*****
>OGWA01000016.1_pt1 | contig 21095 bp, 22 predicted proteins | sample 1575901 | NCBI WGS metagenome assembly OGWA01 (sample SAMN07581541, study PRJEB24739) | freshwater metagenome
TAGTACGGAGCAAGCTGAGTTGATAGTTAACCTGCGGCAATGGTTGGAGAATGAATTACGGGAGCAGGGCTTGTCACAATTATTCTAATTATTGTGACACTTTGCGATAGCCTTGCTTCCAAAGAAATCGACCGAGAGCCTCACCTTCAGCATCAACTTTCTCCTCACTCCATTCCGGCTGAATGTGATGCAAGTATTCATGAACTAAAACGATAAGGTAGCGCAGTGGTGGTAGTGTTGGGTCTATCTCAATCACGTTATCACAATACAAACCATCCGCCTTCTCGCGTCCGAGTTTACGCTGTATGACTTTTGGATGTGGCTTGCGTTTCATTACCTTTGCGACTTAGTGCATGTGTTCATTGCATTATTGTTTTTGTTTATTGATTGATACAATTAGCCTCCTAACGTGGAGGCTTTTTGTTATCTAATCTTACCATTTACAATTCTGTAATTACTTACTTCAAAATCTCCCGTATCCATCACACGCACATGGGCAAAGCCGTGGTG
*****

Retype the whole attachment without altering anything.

>OGWA01000016.1_pt1 | contig 21095 bp, 22 predicted proteins | sample 1575901 | NCBI WGS metagenome assembly OGWA01 (sample SAMN07581541, study PRJEB24739) | freshwater metagenome
TAGTACGGAGCAAGCTGAGTTGATAGTTAACCTGCGGCAATGGTTGGAGAATGAATTACGGGAGCAGGGCTTGTCACAATTATTCTAATTATTGTGACACTTTGCGATAGCCTTGCTTCCAAAGAAATCGACCGAGAGCCTCACCTTCAGCATCAACTTTCTCCTCACTCCATTCCGGCTGAATGTGATGCAAGTATTCATGAACTAAAACGATAAGGTAGCGCAGTGGTGGTAGTGTTGGGTCTATCTCAATCACGTTATCACAATACAAACCATCCGCCTTCTCGCGTCCGAGTTTACGCTGTATGACTTTTGGATGTGGCTTGCGTTTCATTACCTTTGCGACTTAGTGCATGTGTTCATTGCATTATTGTTTTTGTTTATTGATTGATACAATTAGCCTCCTAACGTGGAGGCTTTTTGTTATCTAATCTTACCATTTACAATTCTGTAATTACTTACTTCAAAATCTCCCGTATCCATCACACGCACATGGGCAAAGCCGTGGTG